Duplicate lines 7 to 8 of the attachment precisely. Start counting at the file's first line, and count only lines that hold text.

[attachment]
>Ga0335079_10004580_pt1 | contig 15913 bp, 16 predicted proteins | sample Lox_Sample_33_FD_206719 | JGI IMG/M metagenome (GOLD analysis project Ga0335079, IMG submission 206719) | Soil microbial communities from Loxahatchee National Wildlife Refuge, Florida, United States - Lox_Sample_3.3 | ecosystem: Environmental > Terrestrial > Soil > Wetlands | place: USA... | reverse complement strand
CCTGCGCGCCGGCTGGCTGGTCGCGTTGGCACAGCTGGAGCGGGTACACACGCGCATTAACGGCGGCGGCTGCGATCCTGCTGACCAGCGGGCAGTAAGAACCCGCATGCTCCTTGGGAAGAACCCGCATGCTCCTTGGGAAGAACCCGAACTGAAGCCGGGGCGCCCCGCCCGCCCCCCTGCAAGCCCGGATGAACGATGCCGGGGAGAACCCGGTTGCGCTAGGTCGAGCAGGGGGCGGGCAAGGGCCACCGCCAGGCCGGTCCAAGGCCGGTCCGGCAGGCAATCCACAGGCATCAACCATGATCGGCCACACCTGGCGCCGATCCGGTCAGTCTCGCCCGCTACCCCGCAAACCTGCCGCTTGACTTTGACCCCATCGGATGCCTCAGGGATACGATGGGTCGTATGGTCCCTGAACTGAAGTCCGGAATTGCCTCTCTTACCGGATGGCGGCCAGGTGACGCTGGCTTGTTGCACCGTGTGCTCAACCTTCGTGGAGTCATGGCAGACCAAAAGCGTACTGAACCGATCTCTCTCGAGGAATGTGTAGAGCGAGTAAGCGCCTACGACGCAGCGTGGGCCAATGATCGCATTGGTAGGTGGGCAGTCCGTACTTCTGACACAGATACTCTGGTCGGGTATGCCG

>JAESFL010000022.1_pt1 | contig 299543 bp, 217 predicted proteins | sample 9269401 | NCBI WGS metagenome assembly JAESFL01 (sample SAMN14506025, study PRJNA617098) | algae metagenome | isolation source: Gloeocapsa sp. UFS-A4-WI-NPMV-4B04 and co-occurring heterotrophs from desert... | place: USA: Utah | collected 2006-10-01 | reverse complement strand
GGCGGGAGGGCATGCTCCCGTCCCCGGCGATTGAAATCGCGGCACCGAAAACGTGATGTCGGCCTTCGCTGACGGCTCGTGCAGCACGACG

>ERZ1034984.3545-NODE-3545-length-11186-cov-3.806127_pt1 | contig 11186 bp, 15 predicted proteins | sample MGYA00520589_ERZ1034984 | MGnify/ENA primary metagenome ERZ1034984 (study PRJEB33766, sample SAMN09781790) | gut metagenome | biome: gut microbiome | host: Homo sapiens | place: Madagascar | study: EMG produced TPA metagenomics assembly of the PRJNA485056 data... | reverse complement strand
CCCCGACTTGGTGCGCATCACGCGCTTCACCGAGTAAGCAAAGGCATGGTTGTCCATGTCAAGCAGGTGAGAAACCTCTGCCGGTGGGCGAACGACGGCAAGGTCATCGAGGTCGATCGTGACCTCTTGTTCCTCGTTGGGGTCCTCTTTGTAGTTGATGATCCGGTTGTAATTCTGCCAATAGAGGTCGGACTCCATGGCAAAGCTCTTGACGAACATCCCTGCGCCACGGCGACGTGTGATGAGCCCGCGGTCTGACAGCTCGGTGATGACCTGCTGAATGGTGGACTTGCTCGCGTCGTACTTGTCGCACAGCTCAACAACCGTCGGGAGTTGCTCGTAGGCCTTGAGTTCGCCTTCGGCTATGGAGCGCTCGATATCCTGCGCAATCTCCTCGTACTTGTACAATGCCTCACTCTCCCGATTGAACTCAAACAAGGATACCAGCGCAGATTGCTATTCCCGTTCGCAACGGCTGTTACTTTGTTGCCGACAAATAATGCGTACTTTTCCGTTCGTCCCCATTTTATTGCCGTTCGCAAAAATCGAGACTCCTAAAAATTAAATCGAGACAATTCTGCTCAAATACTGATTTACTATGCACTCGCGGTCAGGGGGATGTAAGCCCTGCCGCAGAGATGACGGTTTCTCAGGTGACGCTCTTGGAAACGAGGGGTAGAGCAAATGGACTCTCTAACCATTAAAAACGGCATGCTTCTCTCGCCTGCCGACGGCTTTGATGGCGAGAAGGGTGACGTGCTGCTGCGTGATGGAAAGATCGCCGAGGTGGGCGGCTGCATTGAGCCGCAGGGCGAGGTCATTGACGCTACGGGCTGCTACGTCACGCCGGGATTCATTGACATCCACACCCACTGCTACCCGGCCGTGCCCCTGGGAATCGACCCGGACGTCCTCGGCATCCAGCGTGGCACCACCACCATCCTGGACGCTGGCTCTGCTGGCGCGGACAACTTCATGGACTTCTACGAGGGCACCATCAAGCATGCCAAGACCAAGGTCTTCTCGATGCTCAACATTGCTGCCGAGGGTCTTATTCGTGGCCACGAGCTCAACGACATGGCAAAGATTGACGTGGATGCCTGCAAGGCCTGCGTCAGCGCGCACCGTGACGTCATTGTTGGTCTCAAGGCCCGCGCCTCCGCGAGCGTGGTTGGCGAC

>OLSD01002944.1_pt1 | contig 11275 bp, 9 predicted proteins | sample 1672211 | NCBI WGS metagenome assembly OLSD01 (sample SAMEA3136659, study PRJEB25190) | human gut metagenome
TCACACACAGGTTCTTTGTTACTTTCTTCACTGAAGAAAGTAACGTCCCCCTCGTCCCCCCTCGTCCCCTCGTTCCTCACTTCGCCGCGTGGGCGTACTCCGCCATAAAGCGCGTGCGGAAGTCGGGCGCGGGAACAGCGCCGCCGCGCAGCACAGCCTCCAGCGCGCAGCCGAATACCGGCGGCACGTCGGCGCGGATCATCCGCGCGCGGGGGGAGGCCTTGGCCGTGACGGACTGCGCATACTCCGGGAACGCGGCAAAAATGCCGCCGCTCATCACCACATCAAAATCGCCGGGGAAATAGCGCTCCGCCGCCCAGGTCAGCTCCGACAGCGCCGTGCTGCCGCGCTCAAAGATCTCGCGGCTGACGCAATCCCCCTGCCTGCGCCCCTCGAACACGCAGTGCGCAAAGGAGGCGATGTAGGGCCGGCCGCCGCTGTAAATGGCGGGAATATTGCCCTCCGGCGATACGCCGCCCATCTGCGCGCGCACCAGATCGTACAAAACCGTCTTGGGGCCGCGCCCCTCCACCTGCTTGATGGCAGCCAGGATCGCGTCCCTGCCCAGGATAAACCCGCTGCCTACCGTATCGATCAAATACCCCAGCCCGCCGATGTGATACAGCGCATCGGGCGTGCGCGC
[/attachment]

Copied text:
>OLSD01002944.1_pt1 | contig 11275 bp, 9 predicted proteins | sample 1672211 | NCBI WGS metagenome assembly OLSD01 (sample SAMEA3136659, study PRJEB25190) | human gut metagenome
TCACACACAGGTTCTTTGTTACTTTCTTCACTGAAGAAAGTAACGTCCCCCTCGTCCCCCCTCGTCCCCTCGTTCCTCACTTCGCCGCGTGGGCGTACTCCGCCATAAAGCGCGTGCGGAAGTCGGGCGCGGGAACAGCGCCGCCGCGCAGCACAGCCTCCAGCGCGCAGCCGAATACCGGCGGCACGTCGGCGCGGATCATCCGCGCGCGGGGGGAGGCCTTGGCCGTGACGGACTGCGCATACTCCGGGAACGCGGCAAAAATGCCGCCGCTCATCACCACATCAAAATCGCCGGGGAAATAGCGCTCCGCCGCCCAGGTCAGCTCCGACAGCGCCGTGCTGCCGCGCTCAAAGATCTCGCGGCTGACGCAATCCCCCTGCCTGCGCCCCTCGAACACGCAGTGCGCAAAGGAGGCGATGTAGGGCCGGCCGCCGCTGTAAATGGCGGGAATATTGCCCTCCGGCGATACGCCGCCCATCTGCGCGCGCACCAGATCGTACAAAACCGTCTTGGGGCCGCGCCCCTCCACCTGCTTGATGGCAGCCAGGATCGCGTCCCTGCCCAGGATAAACCCGCTGCCTACCGTATCGATCAAATACCCCAGCCCGCCGATGTGATACAGCGCATCGGGCGTGCGCGC